2022 FSH Spring Seminar II: The Politics of Nationalism
AuthorFaculty of Sciences and HumanitiesREG_DATE2022.05.25Hits161
2022 FSH Spring Seminar II:
The Politics of Nationalism
Date: Wednesday, May 25, 2022
Time: 12:30 PM - 1:50 PM
Speaker: Dr. Leonie Huddy
Dr. Leonie Huddy is a Distinguished Professor and Chair of the Department of Political Science at Stony Brook University. She is the co-editor (with David O. Sears and Jack Levy) of the 2nd edition of the Oxford Handbook of Political Psychology, served as co-editor of the journal Political Psychology from 2005 till 2010, is past-president of the International Society of Political Psychology (ISPP), serves on the American National Election Studies Board of Overseers, appears regularly on CSB Radio as an exit poll analyst, and serves on numerous editorial boards in political science. Huddy has written extensively on social and political identities, emotions, reactions to terrorism, gender and politics, and race relations. She is the co-author (with Stanley Feldman and George Marcus) of Going to War in Iraq: When Citizens and the Press Matter published by the University of Chicago Press.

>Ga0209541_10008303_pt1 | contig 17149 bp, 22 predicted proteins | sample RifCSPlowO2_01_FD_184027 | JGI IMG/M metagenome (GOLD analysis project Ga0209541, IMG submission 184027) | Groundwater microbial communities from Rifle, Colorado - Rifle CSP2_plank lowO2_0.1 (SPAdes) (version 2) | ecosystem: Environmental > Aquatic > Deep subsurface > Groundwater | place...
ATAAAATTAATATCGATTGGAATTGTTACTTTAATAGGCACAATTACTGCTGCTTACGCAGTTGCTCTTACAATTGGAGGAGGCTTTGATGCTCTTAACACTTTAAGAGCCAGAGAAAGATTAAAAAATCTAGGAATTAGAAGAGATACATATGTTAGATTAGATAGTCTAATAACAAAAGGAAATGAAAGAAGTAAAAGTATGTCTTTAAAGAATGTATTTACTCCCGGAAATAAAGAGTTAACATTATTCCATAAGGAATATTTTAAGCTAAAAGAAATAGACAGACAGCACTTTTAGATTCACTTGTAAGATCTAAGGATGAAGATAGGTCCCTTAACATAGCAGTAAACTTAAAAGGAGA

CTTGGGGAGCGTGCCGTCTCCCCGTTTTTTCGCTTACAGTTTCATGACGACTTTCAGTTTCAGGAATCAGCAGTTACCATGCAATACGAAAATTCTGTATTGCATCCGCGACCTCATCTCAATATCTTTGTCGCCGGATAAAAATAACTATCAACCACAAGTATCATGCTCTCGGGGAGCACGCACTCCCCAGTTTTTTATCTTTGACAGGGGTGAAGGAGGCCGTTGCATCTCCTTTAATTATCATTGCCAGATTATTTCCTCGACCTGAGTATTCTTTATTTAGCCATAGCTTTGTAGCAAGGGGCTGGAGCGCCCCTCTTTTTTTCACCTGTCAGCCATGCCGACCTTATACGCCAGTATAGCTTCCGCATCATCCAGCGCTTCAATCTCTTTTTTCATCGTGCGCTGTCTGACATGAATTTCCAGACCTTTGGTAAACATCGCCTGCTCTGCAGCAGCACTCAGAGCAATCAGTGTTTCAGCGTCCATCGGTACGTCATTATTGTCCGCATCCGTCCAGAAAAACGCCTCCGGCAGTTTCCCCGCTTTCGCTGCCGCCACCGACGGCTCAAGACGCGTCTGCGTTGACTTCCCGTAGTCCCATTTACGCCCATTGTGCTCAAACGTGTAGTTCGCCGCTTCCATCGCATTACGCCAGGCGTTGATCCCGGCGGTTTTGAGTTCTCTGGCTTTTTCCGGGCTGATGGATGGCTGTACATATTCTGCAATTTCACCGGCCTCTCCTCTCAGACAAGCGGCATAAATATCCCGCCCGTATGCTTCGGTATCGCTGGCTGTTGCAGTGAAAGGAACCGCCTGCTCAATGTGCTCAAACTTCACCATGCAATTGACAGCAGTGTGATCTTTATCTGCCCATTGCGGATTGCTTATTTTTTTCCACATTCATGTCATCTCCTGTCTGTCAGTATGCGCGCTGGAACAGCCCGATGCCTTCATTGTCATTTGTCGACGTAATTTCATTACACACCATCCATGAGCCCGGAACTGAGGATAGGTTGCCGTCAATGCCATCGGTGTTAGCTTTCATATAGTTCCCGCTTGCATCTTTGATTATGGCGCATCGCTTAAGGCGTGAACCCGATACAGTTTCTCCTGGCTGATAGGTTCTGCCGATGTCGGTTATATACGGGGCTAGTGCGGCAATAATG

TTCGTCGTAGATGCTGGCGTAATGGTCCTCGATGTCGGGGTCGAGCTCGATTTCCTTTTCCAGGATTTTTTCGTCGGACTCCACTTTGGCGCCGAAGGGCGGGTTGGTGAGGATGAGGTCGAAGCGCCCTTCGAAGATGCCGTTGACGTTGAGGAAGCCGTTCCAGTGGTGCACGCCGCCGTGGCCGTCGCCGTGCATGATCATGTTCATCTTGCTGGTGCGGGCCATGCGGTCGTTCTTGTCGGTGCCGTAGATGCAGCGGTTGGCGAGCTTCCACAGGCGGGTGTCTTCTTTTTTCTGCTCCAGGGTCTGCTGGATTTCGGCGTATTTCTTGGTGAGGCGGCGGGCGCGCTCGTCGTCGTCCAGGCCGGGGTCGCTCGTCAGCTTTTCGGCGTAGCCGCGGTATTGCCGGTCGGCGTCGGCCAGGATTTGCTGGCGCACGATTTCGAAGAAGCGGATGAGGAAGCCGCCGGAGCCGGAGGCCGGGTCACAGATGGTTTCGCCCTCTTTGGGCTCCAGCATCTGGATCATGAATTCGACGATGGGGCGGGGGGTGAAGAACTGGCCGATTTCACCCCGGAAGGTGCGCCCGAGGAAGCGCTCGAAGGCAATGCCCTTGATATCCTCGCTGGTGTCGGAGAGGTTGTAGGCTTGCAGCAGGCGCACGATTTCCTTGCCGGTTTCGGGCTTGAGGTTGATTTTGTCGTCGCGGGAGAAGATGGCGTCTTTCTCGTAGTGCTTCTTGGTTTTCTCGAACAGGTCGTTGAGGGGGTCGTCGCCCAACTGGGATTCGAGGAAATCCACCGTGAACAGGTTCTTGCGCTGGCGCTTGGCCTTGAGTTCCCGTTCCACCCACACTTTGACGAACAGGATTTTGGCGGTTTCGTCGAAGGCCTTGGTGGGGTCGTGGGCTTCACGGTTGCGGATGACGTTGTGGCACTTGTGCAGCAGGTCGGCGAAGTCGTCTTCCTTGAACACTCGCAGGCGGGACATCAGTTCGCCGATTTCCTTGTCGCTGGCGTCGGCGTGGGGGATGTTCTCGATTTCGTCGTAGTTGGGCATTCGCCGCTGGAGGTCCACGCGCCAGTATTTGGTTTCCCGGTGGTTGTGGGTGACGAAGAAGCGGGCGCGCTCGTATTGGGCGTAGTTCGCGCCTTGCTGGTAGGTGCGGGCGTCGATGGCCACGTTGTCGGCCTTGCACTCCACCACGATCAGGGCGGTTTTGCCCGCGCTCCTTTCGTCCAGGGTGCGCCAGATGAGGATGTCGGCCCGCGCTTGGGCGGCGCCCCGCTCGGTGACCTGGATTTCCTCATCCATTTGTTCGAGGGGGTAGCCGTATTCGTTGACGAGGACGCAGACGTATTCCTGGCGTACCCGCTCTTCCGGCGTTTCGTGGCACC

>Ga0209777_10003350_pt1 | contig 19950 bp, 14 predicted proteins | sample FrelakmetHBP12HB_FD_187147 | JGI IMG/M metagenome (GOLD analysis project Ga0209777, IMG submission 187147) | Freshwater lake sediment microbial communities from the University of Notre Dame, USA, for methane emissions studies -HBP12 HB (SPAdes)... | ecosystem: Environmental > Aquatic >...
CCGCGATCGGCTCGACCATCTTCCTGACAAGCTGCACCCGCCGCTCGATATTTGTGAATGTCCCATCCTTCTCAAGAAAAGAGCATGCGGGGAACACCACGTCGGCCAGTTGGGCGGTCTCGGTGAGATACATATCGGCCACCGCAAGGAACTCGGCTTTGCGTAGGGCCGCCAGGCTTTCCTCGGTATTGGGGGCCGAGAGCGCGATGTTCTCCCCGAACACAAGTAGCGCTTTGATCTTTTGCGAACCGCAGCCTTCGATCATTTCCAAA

Many populist parties promote nationalistic country-first policy platforms. In the United States, for example, the Republican Party has increasingly adopted nationalistic policies such as opposition to immigration and multilateralism, culminating in the election of Donald Trump in 2016. Similar agendas have been adopted by political parties in Western European multiparty systems. The increased salience of nationalism in the platforms and rhetoric of political parties raises an important question about the extent to which a nationalistic agenda has broad public appeal. Have democratic publics become more nationalistic over time in the US, Western Europe, and elsewhere? Or are levels of nationalism relatively stable in a population and it is the political relevance of nationalism that has increased over time? To address these questions, this seminar will examine the political psychology of national attachments, differentiating between patriotism or love of country and nationalism which is more akin to a sense of national superiority. This seminar will then show that political parties can increase the political salience of nationalism, although its appeal may be limited to those from the majority ethnic and religious group within a country. This raises important questions about the success of nationalistic appeals in immigrant nations marked by ethnic and racial diversity.